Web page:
The proportions of gastric cancer cases attributable (or attributable risks, AR) to consumption of traditional foods (i.e., pasta, rice and maize), low intake of beta-carotene and vitamin C, short duration of use of an electric refrigerator, low educational level, and family history of gastric cancer were computed using data from a case-control study conducted in Northern Italy. Between 1985 and June 1993 a total of 746 incident, histologically confirmed gastric cancer cases and 2,053 controls admitted to the same network of hospitals for acute, nonneoplastic, non-digestive-tract diseases, unrelated to long-term modifications of diet, were interviewed. The ARs were 48% for low intake of beta-carotene, 40% for high consumption of traditional foods, and 16% for low intake of vitamin C. Overall, these 3 dietary factors explained 73% of the gastric cancer cases in the population. Five percent of all cases were attributable to less than 30 years' use of an electric refrigerator, 15% to low educational level, and 5% to family history of gastric cancer. In individuals over age 60, a greater proportion of cases was attributable to traditional foods, low education and late adoption of electric refrigeration (58% vs. 32% aged under 60), suggesting that correlates of lower social class, influenced lifestyle, and dietary habits more markedly in earlier than in more recent generations. According to our estimates, over 3 quarters of the gastric cancer cases in this area are explainable in terms of the risk factors considered. Increased consumption of vitamin C and beta-carotene, and reduced consumption of traditional foods, would help to avoid over 10,000 out of 14,000 stomach-cancer deaths in Italy every year. Consequently, stomach cancer, which is still the third leading cause of cancer death in Italy, would represent only about 2% of all cancer deaths.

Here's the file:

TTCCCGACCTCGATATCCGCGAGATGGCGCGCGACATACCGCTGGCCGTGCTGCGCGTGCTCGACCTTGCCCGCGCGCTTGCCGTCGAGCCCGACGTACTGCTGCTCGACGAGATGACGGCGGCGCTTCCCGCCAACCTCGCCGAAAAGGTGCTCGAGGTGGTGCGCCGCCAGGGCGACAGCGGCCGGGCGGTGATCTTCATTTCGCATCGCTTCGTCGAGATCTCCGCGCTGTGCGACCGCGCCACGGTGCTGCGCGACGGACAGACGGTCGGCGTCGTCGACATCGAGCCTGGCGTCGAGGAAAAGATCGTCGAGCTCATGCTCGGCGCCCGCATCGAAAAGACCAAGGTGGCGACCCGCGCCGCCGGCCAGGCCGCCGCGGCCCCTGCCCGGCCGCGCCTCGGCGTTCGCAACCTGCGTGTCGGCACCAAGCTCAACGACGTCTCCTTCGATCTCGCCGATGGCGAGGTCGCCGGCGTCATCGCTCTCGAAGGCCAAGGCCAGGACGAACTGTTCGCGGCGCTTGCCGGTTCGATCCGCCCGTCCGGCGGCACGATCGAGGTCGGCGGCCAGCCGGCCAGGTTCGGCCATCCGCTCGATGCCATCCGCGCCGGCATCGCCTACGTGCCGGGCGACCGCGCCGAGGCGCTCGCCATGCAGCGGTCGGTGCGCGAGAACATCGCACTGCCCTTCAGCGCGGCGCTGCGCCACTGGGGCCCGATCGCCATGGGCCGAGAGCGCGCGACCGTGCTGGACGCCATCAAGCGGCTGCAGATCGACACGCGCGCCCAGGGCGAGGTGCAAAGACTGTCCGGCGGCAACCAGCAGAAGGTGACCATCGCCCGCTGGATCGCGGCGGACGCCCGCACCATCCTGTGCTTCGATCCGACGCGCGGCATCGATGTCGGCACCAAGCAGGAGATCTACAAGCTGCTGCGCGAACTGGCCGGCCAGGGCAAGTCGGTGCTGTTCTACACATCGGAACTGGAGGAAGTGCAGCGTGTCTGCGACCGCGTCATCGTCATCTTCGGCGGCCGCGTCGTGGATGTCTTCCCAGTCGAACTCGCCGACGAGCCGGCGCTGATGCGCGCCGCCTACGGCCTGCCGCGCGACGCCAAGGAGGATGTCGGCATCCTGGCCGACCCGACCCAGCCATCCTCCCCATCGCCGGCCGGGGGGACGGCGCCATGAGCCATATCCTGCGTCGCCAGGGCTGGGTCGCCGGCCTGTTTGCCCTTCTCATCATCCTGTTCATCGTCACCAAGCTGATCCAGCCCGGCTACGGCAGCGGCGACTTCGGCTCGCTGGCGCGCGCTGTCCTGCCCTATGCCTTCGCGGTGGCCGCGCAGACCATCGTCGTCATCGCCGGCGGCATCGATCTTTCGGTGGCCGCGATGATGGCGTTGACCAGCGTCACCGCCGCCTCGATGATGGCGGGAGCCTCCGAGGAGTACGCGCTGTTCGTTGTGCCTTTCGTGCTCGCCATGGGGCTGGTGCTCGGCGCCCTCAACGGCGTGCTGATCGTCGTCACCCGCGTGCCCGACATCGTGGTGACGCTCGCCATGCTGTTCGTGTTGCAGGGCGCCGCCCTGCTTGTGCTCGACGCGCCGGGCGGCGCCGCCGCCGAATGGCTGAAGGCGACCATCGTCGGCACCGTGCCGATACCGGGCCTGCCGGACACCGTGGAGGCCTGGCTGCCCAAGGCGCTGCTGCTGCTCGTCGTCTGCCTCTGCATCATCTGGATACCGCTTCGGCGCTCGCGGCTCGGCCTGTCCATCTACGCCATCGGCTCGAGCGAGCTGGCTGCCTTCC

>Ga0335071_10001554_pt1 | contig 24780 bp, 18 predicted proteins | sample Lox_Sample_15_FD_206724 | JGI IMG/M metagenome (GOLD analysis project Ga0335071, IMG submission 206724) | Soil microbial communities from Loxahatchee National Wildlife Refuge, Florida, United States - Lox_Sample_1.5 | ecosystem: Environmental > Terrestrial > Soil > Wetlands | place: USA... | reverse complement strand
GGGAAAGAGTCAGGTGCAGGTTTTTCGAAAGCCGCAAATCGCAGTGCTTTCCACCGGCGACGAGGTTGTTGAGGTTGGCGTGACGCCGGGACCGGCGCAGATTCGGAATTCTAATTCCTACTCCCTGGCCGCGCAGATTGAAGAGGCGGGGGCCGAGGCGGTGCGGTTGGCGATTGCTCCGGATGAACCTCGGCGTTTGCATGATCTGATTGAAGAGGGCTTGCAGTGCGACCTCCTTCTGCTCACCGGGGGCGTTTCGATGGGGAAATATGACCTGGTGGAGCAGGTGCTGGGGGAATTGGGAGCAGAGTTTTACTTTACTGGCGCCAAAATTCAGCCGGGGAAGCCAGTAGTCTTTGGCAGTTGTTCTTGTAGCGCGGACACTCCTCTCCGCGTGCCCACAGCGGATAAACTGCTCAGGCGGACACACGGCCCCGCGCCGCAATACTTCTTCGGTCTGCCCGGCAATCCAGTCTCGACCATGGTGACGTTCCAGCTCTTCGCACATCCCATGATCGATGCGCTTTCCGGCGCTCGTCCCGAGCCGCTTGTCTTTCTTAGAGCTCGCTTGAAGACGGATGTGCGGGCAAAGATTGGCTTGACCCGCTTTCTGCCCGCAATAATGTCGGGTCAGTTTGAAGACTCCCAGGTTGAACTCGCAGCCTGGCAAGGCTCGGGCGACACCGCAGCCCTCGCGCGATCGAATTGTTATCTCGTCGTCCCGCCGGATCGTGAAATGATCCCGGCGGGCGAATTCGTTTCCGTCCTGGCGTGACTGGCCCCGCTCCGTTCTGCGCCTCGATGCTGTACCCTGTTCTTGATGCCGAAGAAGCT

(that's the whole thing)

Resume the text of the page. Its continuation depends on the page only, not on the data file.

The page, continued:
|Titolo:||Attributable risks for stomach cancer in northern Italy|
DECARLI, ADRIANO (Penultimo)
|Parole Chiave:||Refrigeration; Odds Ratio; Humans; Aged; Italy; Household Articles; Socioeconomic Factors; Stomach Neoplasms; Risk Factors; Case-Control Studies; Middle Aged; Food Habits; Female; Male|
|Settore Scientifico Disciplinare:||Settore MED/01 - Statistica Medica|
|Data di pubblicazione:||16-mar-1995|
|Digital Object Identifier (DOI):||10.1002/ijc.2910600603|
|Appare nelle tipologie:||01 - Articolo su periodico|